Opinion

Tejas Express vandalised: Why are Indians incapable of preserving public goods?

Facilities meant for the public are treated shockingly in India, especially by the well-off.

People have expressed shock and horror at headphones being nicked from the Tejas Express, the new high-speed train linking Mumbai and Goa, and the first to offer airline style on-board entertainment.

There is in fact nothing at all shocking about this. It is of a piece with how public goods are treated in India, especially by the well-off.

For example, in most public parks in the country, shrubbery is stripped of blooms every morning by people who seem to come there for just that purpose. Ask them why they are stealing flowers from a public park and they will give you a horrified look and say: “I am not stealing, it is for my puja.”

The way I look at it, public parks are for the enjoyment of members of the public. Everything in them, including flowering plants, is for all of us to enjoy. When individuals pick flowers, for whatever purpose, they deprive us, the public, of this enjoyment. In my book, what the flower pickers do amounts to stealing from the public. And I also wonder about the gods who receive offerings of stolen flowers.

Privatising a public good

Pavements are another example. Public money is spent on building pavements so members of the public can safely walk down a street. But in almost every city in the country – notably in Delhi and Mumbai – public pavements have been encroached on by private car owners for use as parking, or by the entrepreneurially pious to build private temples. Members of the public are forced to walk along busy roads, risking life and limb. In my book, car owners who illegally park their cars on public pavements, as well as those who build temples on pavements, are stealing public space. They are privatising a public good.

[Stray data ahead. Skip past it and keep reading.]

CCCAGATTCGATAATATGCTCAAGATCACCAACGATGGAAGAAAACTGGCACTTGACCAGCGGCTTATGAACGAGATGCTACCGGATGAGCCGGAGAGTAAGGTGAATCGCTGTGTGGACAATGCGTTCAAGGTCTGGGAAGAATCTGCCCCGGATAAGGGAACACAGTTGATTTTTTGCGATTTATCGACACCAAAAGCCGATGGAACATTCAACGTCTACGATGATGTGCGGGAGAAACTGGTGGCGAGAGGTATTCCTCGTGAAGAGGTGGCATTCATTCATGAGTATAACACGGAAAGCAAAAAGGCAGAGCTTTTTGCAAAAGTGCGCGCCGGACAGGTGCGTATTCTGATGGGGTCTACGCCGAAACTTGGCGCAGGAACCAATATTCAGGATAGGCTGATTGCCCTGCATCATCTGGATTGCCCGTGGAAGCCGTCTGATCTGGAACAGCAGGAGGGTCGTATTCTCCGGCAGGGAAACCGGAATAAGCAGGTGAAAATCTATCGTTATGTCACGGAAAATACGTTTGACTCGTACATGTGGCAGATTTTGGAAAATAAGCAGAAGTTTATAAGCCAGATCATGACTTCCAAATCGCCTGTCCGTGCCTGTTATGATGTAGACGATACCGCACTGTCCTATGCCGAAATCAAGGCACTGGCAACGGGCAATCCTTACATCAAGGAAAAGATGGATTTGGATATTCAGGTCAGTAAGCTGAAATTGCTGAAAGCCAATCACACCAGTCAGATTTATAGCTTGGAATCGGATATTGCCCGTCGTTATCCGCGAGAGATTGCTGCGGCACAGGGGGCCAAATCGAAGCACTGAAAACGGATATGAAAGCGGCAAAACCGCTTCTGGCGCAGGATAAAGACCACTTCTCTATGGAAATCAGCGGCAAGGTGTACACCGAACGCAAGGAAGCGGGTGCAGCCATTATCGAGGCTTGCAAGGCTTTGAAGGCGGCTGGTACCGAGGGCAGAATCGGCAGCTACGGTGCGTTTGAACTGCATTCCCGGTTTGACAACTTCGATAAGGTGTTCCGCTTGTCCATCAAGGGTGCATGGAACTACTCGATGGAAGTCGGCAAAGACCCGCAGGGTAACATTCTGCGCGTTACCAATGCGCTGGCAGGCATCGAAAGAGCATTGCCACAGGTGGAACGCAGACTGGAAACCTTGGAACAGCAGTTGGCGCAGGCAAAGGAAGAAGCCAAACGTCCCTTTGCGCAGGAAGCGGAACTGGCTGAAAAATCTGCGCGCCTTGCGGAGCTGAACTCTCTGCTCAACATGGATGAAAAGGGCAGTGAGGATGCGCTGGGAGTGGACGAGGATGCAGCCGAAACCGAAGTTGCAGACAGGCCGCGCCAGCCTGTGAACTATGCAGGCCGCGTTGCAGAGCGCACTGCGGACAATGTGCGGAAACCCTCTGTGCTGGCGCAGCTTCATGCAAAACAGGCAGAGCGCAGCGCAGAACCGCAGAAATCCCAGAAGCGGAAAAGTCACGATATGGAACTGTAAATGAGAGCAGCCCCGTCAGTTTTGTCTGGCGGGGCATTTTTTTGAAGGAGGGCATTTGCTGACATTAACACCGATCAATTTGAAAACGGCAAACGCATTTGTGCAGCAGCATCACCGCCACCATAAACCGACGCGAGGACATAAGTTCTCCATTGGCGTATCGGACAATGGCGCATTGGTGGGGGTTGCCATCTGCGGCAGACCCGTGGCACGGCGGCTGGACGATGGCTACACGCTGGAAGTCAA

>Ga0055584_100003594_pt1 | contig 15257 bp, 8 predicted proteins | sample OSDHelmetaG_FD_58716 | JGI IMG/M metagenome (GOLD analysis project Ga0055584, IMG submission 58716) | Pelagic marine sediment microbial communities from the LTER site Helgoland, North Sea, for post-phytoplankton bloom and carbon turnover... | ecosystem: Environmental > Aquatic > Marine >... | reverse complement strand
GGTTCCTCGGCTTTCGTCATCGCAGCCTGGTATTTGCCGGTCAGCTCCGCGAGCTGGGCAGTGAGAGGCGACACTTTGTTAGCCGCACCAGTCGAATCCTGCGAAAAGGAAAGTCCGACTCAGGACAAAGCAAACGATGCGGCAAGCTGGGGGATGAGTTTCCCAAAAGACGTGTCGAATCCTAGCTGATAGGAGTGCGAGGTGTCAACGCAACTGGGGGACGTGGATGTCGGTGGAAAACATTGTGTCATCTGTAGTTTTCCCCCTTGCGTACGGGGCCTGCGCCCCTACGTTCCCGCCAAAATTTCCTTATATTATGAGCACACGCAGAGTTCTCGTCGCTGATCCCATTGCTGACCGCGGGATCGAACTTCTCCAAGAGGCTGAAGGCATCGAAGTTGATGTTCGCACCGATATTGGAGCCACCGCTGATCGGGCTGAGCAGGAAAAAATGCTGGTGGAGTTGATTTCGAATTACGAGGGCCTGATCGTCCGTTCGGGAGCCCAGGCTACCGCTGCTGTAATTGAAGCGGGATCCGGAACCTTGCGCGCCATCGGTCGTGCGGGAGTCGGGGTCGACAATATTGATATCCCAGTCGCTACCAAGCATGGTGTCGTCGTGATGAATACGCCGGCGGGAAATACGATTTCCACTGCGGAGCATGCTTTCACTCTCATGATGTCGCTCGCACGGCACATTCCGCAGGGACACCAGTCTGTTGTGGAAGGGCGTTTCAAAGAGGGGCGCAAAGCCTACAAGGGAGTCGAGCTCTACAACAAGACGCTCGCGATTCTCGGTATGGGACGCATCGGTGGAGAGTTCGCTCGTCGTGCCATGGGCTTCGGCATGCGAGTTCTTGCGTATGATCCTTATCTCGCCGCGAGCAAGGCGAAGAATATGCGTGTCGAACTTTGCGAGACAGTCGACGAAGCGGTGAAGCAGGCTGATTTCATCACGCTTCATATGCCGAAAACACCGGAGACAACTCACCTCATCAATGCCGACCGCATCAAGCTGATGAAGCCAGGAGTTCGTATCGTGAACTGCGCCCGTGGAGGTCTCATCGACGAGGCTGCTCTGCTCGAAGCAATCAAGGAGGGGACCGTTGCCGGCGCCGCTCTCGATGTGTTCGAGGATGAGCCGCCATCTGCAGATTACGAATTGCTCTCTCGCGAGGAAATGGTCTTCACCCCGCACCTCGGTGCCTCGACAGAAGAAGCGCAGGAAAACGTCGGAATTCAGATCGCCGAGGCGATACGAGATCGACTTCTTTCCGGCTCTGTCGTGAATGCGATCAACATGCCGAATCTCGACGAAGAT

Economists have defined a public good as having two qualities:

  1. That no one is excluded from using it, and
  2. That one person’s use of it does not reduce its use to others.

When someone pilfers flowers in a public park they are excluding the rest of us from enjoying a park full of flowers, and while flower thieves continue to use and enjoy these flowers, and possibly earn benedictions from their gods, our enjoyment of them is reduced to zero. It is the same with pavements. When a public pavement becomes a private parking space or a temple, pedestrians are excluded from those spaces. While car owners, temple managers and temple goers use the public space, their using it deprives others of its use.

Similarly, headphones on the Tejas Express are a public good in that they are placed on the train for the use of all passengers who may travel on that train. Those who purloined the headphones have deprived the passengers who will travel on the Tejas in the future of the use of the headphones and enjoyment of the on-board entertainment. We can assume that the purloiners will continue to use those headphones in private, while you and I, were we to take the Tejas Express, will have to stare at a soundless screen.

When tempers fray on the streets in India it is not uncommon to hear someone ask the local language equivalent of “Kya yeh tere baap ki sadak hai?” Does this road belong to your father? The honest answer to that is, “No, but so what?”